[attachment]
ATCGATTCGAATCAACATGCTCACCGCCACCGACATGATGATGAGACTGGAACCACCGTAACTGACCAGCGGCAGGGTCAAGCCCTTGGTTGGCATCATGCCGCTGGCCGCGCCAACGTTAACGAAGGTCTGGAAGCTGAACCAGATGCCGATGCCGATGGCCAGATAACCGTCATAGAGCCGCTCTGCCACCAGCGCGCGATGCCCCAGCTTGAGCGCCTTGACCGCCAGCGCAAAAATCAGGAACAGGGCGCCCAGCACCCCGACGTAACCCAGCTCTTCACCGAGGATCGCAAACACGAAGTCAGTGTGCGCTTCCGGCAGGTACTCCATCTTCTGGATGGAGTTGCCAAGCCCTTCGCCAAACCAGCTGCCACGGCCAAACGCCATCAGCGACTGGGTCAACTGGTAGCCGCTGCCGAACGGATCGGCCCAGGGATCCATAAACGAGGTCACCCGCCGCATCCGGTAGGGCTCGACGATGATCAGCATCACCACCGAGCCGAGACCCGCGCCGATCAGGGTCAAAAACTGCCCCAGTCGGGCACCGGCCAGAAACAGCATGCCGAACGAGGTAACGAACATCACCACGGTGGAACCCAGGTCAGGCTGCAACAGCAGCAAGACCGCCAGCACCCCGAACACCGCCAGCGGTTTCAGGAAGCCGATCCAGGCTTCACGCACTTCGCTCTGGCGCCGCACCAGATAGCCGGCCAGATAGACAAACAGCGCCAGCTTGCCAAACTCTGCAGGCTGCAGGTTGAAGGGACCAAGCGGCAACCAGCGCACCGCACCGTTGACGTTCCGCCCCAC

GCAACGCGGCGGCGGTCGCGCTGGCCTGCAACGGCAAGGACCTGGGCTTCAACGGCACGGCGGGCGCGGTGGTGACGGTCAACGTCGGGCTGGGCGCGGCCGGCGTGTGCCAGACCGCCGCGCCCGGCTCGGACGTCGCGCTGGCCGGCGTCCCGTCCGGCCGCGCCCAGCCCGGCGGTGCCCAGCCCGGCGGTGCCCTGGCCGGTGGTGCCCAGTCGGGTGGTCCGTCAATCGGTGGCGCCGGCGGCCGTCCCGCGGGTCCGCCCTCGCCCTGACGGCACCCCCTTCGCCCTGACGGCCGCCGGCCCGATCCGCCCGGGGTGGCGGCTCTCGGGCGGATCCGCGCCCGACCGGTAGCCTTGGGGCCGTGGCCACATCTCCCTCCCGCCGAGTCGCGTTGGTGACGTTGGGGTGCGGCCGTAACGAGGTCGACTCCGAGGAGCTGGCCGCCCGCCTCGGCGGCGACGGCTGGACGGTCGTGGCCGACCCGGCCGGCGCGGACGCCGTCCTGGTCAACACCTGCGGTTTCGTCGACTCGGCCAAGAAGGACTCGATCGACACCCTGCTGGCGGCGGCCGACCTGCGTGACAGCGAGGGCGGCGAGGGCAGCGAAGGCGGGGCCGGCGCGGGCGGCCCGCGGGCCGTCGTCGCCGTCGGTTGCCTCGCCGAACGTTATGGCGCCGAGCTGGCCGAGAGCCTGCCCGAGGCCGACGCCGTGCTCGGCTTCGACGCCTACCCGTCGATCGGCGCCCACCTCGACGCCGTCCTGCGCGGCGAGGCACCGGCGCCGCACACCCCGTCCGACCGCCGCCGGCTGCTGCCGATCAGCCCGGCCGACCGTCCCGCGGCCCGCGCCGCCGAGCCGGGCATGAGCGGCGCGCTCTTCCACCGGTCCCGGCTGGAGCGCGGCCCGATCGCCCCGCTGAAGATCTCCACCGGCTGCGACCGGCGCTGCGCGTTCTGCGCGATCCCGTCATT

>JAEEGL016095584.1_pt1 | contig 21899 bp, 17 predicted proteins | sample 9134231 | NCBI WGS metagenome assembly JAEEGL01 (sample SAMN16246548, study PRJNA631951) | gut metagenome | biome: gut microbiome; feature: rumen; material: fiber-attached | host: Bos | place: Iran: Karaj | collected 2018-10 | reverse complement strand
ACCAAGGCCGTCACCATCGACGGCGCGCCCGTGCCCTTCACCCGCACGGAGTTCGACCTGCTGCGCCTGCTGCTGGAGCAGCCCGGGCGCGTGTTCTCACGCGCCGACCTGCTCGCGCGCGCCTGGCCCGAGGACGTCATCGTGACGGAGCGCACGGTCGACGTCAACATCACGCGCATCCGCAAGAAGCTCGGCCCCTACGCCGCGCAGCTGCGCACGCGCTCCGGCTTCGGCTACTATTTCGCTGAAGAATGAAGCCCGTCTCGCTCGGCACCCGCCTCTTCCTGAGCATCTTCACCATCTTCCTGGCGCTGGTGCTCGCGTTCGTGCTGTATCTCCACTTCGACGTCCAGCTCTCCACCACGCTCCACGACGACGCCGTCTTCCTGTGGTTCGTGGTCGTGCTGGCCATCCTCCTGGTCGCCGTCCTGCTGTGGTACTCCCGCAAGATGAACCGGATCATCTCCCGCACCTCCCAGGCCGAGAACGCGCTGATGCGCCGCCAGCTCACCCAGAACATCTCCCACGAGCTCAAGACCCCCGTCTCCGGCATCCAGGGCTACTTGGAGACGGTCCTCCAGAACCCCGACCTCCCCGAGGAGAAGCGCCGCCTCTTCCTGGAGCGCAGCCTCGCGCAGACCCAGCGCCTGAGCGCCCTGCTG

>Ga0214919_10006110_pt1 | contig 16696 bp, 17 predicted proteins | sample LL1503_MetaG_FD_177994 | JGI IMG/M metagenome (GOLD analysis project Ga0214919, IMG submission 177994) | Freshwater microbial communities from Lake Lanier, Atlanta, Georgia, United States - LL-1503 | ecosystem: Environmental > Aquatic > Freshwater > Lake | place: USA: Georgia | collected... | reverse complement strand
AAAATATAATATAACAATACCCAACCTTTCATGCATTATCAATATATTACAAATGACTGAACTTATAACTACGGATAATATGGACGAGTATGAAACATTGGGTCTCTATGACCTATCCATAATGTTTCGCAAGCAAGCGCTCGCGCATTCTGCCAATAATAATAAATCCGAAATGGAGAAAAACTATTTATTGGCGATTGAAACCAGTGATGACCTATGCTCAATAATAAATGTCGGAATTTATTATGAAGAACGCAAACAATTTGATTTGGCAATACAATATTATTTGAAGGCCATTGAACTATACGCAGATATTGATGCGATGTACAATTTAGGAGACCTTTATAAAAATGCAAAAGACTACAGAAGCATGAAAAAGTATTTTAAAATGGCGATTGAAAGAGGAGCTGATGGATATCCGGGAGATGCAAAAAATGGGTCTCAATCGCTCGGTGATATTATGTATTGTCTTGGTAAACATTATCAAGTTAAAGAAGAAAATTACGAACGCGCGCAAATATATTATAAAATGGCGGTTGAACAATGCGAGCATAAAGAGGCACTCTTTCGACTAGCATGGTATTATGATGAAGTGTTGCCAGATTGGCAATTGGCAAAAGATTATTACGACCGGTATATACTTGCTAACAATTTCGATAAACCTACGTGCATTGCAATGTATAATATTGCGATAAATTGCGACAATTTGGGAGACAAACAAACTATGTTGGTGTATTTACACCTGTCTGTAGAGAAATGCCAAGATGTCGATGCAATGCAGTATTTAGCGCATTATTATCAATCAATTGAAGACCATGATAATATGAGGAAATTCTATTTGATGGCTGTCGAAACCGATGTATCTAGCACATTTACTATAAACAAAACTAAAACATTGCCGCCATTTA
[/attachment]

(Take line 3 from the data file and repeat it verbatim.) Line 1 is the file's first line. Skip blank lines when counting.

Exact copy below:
>JAEEGL016095584.1_pt1 | contig 21899 bp, 17 predicted proteins | sample 9134231 | NCBI WGS metagenome assembly JAEEGL01 (sample SAMN16246548, study PRJNA631951) | gut metagenome | biome: gut microbiome; feature: rumen; material: fiber-attached | host: Bos | place: Iran: Karaj | collected 2018-10 | reverse complement strand